Vietnam Authorities List Catholic Convent as ‘Heritage Site,’ Ban Construction


2020-01-02
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vietnam-convent2-010220.gif Ho Chi Minh City party chairman Nguyen Thien Nhan (L) announces designation of Thu Thiem Convent and Church as a 'heritage site,' Dec. 31, 2019.
State Media

Authorities in southern Vietnam’s Ho Chi Minh City have listed a more than hundred-year-old Catholic convent and church as a "heritage site," raising the concerns of parishioners who fear they will now not be allowed to build on the land, sources say.

The listing of the Thu Thiem Convent and Church will also block building on the land by developers, who had earlier eyed the site as a location for commercial use in an ambitious project since shelved by city authorities following protests by parishioners and social activists.

Speaking to RFA’s Vietnamese Service on Thursday, Sister Maria Nguyen Thi Hau said that Thu Thiem, located in Ho Chi Minh City’s District 2, is one of five places designated at the end of 2019 as city-level heritage sites.

And though Article 2 of Decision 5386 ordering the designation bans “construction or exploitation of a protected heritage site,” she said, the new restriction has also caused concern to members of the local Catholic community, as any new use of the land must now be approved by the party chairman of Ho Chi Minh City.

Also speaking to RFA, Sister Agatha Tran Thi Sanh said that Thu Thiem parishioners must be allowed to raise new buildings on the site, “because heritage sites must be redecorated to attract tourists and other people.”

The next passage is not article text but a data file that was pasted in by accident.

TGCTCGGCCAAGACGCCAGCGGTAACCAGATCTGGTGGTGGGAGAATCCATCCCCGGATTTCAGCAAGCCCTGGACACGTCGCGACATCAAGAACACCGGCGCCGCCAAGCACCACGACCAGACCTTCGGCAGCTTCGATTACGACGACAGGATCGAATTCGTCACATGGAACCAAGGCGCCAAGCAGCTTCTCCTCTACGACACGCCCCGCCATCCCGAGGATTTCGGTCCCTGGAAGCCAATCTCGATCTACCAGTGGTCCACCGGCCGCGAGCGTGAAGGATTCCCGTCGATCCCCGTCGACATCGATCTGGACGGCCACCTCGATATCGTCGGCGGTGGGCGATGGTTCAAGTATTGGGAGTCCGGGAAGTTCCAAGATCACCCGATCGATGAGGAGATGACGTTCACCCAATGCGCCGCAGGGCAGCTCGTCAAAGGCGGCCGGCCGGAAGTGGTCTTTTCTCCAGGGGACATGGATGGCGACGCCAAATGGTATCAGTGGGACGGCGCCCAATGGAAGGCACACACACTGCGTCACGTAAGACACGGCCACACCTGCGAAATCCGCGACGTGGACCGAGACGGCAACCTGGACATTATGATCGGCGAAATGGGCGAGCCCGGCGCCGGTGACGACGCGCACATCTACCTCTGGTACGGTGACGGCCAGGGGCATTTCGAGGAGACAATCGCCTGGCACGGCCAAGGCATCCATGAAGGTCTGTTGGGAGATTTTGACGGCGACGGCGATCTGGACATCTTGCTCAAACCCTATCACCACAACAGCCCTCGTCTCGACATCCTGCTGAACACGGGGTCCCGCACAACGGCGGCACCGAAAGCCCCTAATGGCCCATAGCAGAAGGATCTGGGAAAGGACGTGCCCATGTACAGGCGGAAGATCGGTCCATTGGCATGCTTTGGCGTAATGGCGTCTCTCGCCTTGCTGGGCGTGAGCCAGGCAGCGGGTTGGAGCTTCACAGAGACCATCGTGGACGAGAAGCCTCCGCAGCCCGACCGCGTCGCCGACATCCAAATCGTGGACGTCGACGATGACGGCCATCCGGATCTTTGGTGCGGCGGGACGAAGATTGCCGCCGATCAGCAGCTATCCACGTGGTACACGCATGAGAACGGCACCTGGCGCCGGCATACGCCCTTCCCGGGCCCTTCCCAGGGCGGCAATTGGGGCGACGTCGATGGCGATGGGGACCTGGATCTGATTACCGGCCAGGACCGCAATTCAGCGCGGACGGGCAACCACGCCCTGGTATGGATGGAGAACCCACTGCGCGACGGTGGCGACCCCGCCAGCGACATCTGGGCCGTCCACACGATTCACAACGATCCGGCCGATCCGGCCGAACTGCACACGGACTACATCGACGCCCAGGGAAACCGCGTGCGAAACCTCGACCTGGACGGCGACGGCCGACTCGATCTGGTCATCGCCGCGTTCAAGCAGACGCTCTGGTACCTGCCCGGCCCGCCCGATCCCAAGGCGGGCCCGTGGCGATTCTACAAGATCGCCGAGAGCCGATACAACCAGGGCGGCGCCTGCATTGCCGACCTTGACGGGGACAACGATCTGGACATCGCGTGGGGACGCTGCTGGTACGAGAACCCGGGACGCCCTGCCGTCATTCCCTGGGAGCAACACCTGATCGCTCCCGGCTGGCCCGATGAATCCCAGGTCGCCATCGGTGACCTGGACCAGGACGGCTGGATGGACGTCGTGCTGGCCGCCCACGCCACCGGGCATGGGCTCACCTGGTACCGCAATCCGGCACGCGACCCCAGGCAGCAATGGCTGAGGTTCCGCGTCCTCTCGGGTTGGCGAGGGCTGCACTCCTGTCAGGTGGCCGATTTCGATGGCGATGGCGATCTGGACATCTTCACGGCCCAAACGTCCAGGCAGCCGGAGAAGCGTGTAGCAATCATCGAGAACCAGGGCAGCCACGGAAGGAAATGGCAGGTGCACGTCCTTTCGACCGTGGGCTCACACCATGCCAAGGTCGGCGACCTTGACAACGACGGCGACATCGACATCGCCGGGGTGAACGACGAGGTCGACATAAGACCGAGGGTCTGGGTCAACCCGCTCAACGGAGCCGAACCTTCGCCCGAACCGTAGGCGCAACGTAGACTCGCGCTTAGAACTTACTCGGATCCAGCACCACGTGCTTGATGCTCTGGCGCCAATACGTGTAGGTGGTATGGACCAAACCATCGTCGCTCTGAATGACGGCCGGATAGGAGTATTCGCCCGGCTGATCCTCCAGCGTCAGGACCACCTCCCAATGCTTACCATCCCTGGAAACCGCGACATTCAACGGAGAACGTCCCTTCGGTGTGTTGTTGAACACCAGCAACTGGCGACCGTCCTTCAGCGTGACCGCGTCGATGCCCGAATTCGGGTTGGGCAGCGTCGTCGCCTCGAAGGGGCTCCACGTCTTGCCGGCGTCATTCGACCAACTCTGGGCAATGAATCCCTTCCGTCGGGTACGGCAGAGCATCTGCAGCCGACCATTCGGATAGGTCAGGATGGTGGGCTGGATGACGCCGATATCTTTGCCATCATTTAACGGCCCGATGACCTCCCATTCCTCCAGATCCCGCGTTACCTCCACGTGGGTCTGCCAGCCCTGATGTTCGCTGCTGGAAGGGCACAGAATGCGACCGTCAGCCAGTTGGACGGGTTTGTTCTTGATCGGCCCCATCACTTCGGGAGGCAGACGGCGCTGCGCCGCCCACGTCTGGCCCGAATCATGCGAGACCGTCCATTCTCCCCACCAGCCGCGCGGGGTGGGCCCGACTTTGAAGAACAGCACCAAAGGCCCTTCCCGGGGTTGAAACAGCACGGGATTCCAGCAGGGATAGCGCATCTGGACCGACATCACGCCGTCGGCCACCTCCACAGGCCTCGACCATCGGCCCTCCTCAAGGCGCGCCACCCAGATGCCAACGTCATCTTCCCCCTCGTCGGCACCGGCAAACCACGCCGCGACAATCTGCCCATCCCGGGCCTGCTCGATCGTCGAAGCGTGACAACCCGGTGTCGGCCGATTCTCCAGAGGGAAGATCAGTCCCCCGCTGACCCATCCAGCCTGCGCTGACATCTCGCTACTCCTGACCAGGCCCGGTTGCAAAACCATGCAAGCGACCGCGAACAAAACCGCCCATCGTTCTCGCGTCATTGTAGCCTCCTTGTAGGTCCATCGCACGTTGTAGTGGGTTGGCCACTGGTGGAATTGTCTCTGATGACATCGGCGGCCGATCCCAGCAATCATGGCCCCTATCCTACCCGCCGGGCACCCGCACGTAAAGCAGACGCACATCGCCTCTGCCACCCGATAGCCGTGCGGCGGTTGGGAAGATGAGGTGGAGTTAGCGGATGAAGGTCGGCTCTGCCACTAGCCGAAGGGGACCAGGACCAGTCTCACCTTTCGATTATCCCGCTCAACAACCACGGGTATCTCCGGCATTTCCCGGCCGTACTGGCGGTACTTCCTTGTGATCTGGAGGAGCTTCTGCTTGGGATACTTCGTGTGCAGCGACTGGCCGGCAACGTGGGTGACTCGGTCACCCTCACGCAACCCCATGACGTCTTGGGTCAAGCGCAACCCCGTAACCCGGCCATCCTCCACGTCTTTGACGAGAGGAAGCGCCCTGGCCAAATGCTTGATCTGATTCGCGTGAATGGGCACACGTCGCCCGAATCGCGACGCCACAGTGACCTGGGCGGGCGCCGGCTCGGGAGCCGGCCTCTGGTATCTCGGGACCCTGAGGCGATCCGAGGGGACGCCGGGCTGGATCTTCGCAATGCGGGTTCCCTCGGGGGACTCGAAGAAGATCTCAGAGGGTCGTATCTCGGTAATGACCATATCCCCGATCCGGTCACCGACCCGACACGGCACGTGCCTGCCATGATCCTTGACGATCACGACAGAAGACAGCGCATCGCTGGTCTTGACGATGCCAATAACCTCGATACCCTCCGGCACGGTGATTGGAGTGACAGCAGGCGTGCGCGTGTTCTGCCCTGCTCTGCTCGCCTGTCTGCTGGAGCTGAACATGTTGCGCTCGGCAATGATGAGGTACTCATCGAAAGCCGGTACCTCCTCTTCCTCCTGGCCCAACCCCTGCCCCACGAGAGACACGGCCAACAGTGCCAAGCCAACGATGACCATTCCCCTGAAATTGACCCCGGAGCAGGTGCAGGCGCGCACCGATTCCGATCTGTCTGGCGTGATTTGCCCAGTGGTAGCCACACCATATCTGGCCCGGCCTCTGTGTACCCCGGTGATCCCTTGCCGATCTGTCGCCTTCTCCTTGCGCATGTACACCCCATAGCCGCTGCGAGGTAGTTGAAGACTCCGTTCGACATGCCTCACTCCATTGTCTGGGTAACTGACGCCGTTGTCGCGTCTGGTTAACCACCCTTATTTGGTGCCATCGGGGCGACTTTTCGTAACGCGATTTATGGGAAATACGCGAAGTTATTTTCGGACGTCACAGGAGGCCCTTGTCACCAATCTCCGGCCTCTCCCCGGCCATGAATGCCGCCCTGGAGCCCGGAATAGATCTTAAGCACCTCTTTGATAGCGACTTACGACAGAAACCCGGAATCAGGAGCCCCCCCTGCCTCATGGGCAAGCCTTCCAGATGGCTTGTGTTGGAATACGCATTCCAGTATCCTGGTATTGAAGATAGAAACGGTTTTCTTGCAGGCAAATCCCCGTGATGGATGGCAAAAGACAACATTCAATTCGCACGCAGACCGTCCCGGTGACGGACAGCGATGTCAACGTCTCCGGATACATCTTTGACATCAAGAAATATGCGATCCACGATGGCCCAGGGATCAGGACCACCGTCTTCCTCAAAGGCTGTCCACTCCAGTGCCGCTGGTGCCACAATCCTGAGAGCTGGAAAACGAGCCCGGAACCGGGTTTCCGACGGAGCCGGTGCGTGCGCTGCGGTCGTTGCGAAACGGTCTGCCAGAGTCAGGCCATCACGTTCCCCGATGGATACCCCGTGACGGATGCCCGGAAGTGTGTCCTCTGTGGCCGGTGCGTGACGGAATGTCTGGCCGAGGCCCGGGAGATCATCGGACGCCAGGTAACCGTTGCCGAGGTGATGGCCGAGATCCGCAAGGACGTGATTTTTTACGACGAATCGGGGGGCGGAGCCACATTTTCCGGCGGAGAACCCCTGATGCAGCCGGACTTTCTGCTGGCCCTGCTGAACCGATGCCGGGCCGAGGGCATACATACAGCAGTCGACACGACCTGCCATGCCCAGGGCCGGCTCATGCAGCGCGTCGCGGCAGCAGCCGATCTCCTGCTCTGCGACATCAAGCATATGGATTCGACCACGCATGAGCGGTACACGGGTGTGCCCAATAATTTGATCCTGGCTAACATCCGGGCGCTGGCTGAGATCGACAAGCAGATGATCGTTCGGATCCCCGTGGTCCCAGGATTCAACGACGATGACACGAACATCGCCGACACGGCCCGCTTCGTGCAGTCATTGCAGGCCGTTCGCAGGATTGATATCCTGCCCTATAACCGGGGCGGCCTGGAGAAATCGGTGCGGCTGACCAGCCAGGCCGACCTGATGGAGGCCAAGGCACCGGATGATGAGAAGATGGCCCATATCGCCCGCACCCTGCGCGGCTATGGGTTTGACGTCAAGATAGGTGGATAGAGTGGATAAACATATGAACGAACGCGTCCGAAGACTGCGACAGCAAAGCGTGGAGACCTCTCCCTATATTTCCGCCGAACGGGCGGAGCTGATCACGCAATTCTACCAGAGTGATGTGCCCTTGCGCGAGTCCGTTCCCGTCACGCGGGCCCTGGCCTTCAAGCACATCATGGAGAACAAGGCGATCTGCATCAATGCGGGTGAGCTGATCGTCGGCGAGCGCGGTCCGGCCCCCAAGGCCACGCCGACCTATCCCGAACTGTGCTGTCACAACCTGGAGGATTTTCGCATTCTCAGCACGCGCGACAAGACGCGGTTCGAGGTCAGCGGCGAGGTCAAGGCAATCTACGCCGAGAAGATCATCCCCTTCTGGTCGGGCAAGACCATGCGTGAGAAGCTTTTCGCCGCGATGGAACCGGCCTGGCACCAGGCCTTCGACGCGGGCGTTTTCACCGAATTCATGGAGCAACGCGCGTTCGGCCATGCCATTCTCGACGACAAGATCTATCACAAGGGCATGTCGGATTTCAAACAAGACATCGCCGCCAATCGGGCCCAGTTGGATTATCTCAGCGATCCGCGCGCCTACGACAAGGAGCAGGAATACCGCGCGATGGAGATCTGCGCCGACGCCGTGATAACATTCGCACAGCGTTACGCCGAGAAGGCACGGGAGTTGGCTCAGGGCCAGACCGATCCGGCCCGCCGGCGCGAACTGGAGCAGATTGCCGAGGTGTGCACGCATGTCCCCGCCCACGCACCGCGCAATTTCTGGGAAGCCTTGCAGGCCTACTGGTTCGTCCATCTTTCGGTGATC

“This is the right thing to do, and the local government must allow us to do it,” she said.

Local parishioner Cao Thang Ca added that although Thu Thiem may now be protected from commercial use, the city’s new designation of the site carries many risks. “It is as if you own a house, but it is managed by someone else,” he said.

Authorities had selected the Thu Thiem area of Ho Chi Minh City, formerly known as Saigon, in 2014 as the site of a “new urban area” with zones created for commercial, residential, administrative, entertainment, and educational purposes.

Strong protests stopped government plans in May 2018 to move the Thu Thiem Convent and Church from its land, however.

Authorities in Vietnam have long repressed the Catholic Church in the one-party communist state and subjected it to forced evictions, land grabs, and attacks on priests and their followers, sources say.

Reported by RFA’s Vietnamese Service. Translated by Huy Le. Written in English by Richard Finney.

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